World War II, one of the most tireless Hollywood entertainers
on the circuit was Carole Landis. A contract player for Twentieth
Century Fox, she was dubbed with the name, "The Ping
Girl" in the early 1940's. Although Carole had contracts
with both Warner and Fox, she was never able to capture a
lead role that would propel her to true Hollywood stardom.
Lillian Mary Ridste was born on New Years Day, 1919 in Fairchild,
Wisconsin. Her father deserted the family when Frances was
quite young and her mother moved her and her siblings to California.
Born with a natural beauty, young Frances won many beauty
contests before trying to make a break in Hollywood. Her beauty
was never taken for granted however, and even as a girl had
more feminist leanings. She was very interested in sports
and even tried to start and all-girl football team while still
she completed high school, Frances and her husband, Irving
Wheeler went to San Francisco so that she could take a job
as a nightclub dancer and band singer. Using the self-coined
stage name of Carole Landis, her naturally warm and rich vocals
paired with her stunning looks enabled her to land extra parts
in Hollywood. In 1937, she won a contract with Warner Brother's,
but she was only given bit parts in well known films such
as A Star is Born, A Day At The Races and The
Broadway Melody of 1938. This trend continued throughout
1939, until she was approached by Hal Roach to appear in the
lead of his 1940 cavemen epic, One Million B.C. Carole
was chosen for the part because of her athletic abilities.
It was also at this time that her nickname of "The Ping
Girl" was coined by Frank Seltzer, a publicist for Roach.
Apparently it was short for "purring" and Carole
protested strongly and publicly against it; a two-page article
of her protest appeared in Life magazine.
career seemed to be on a definite upswing and Carole was given
a contract to Twentieth Century Fox. There she was featured
in a host of films, frequently as a second female lead. She
appeared in two films with Betty
Grable, Moon Over Miami and I Wake Up Screaming and as
the second female character in the Rita
Hayworth film, My Gal Sal. She spent much of 1943 entertaining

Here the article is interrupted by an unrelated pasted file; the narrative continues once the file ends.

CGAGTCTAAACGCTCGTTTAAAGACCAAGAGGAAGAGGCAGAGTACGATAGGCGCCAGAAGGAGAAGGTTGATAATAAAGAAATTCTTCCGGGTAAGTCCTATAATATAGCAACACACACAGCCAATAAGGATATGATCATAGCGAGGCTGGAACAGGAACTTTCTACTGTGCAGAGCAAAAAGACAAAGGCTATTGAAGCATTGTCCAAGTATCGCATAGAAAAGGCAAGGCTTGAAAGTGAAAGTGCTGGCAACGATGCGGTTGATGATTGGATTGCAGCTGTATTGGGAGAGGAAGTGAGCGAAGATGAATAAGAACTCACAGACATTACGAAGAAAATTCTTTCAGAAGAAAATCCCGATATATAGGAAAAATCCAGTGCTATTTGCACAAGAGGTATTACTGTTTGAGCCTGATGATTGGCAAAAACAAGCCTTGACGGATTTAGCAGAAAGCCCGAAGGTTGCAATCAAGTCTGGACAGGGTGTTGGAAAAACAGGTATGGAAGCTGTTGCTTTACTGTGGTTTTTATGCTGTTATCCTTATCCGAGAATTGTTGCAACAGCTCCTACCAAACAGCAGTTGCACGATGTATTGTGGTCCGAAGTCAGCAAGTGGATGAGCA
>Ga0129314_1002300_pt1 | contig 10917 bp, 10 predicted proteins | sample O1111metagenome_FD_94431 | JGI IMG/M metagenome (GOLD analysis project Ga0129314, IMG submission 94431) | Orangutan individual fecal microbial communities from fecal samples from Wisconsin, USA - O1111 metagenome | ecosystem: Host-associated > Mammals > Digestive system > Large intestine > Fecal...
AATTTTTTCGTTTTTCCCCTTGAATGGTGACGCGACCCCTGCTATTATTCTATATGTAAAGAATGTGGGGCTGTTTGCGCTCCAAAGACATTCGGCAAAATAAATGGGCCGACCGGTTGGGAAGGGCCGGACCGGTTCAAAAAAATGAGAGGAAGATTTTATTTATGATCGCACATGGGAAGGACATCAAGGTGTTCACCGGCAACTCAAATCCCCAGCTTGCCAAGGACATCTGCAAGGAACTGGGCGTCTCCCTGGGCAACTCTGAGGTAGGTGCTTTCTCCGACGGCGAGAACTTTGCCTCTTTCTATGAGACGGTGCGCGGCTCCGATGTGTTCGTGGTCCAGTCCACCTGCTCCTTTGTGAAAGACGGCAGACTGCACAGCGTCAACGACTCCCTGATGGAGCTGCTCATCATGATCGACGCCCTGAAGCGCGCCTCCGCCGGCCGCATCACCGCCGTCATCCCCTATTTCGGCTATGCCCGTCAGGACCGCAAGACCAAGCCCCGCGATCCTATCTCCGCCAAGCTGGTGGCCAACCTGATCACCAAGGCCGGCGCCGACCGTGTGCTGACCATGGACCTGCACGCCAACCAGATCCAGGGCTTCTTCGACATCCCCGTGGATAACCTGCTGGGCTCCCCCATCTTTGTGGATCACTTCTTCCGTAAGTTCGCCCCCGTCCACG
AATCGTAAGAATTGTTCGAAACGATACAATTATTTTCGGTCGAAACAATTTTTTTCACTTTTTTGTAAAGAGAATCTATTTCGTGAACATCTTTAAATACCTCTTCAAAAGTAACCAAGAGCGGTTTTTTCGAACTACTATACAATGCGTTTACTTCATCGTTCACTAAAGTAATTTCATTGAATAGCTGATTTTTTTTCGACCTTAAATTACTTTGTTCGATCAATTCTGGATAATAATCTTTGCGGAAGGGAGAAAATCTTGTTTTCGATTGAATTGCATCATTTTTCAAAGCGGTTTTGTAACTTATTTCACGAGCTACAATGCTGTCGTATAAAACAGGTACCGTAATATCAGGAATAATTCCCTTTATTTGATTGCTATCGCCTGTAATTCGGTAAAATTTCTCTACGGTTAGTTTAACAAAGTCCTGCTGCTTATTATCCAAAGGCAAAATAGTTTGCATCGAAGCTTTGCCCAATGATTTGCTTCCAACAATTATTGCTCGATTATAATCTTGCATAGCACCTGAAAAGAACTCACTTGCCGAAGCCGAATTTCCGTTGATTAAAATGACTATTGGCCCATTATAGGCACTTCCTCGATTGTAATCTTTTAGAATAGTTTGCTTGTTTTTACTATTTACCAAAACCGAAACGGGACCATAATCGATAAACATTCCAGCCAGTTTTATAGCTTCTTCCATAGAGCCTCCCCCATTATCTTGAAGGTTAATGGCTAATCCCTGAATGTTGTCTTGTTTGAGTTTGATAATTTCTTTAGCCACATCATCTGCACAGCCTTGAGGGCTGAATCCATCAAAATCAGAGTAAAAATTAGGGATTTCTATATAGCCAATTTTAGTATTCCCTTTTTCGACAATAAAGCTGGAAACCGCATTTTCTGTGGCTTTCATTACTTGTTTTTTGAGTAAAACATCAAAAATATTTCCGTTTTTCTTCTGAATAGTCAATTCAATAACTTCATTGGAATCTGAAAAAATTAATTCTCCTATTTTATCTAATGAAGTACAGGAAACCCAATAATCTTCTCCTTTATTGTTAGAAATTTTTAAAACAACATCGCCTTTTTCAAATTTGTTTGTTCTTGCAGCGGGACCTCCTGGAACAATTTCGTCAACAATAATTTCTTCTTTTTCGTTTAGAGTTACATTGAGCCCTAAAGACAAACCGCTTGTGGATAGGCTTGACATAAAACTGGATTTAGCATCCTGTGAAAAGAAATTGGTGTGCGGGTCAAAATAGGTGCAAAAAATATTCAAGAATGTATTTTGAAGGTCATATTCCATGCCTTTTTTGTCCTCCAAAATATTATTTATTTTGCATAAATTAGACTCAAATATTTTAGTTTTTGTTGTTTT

troops overseas and her tireless devotion rendered her weak
from amoebic dysentery, malaria, and near-fatal pneumonia.
It was during her time entertaining the troops that she wrote
a book of her experiences entitled, "Four Jills In A
Jeep, The Rolliking Adventures Of Four Hollywood Stars Who
Entertained The Troops In Bermuda, England, & Africa,"
which was later made in the 1944 film, Four Fills In A Jeep,
which Carole starred alongside Martha Raye, Mitzi Mayfair
and Kay Francis, along with a host of other performers such
as Carmen Miranda and
Betty Grable. Critics
unfairly dismissed the film as being "self-praise."
Within only two years, and three more films, Fox dropped her
contract. Her professional and personal lives seemed to be
in a tailspin. Her flailing fourth marriage to Horace Schmidlapp,
her illnesses and her lack of a contract made Carole's future
prospects very grim. She was rendered to playing in B films
such as Out of the Blue, noose and Brass Monkey.
July 5, 1948, Carole Landis was found dead in her Brentwood
Hills home, a victim of a sleeping pill overdose. The previous
evening, she had dined with Rex Harrison, whom she'd been
having an affair. Apparently, with the impending end of her
affair with Harrison, Carole took her own life. A gorgeous
woman, talented actress and wonderful songstress, Carole Landis
was dead at the age of 29.
biography ©Dawn Marie, bombshells.com, 2002